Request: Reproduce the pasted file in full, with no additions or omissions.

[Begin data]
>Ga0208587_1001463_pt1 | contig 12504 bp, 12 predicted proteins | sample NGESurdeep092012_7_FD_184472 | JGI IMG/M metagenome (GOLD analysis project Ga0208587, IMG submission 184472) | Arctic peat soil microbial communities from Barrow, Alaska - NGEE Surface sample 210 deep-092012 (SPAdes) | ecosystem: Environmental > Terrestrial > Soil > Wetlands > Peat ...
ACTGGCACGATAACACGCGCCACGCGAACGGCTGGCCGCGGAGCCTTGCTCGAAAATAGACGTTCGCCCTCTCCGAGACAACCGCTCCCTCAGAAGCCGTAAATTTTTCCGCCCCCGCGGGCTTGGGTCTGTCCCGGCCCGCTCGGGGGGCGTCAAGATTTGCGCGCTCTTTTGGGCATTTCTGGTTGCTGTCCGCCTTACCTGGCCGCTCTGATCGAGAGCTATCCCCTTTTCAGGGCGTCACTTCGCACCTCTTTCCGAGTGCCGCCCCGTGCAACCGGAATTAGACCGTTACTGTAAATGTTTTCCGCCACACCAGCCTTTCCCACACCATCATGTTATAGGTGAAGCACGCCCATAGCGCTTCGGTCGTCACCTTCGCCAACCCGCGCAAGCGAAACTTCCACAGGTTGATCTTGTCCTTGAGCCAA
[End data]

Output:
>Ga0208587_1001463_pt1 | contig 12504 bp, 12 predicted proteins | sample NGESurdeep092012_7_FD_184472 | JGI IMG/M metagenome (GOLD analysis project Ga0208587, IMG submission 184472) | Arctic peat soil microbial communities from Barrow, Alaska - NGEE Surface sample 210 deep-092012 (SPAdes) | ecosystem: Environmental > Terrestrial > Soil > Wetlands > Peat ...
ACTGGCACGATAACACGCGCCACGCGAACGGCTGGCCGCGGAGCCTTGCTCGAAAATAGACGTTCGCCCTCTCCGAGACAACCGCTCCCTCAGAAGCCGTAAATTTTTCCGCCCCCGCGGGCTTGGGTCTGTCCCGGCCCGCTCGGGGGGCGTCAAGATTTGCGCGCTCTTTTGGGCATTTCTGGTTGCTGTCCGCCTTACCTGGCCGCTCTGATCGAGAGCTATCCCCTTTTCAGGGCGTCACTTCGCACCTCTTTCCGAGTGCCGCCCCGTGCAACCGGAATTAGACCGTTACTGTAAATGTTTTCCGCCACACCAGCCTTTCCCACACCATCATGTTATAGGTGAAGCACGCCCATAGCGCTTCGGTCGTCACCTTCGCCAACCCGCGCAAGCGAAACTTCCACAGGTTGATCTTGTCCTTGAGCCAA